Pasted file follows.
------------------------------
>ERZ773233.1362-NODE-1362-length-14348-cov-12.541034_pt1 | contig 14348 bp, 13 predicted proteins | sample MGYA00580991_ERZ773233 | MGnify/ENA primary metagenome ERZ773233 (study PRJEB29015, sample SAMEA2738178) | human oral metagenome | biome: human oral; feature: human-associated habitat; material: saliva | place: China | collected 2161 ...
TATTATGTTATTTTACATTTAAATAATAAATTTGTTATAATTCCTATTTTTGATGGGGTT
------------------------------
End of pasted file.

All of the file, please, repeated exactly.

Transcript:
>ERZ773233.1362-NODE-1362-length-14348-cov-12.541034_pt1 | contig 14348 bp, 13 predicted proteins | sample MGYA00580991_ERZ773233 | MGnify/ENA primary metagenome ERZ773233 (study PRJEB29015, sample SAMEA2738178) | human oral metagenome | biome: human oral; feature: human-associated habitat; material: saliva | place: China | collected 2161 ...
TATTATGTTATTTTACATTTAAATAATAAATTTGTTATAATTCCTATTTTTGATGGGGTT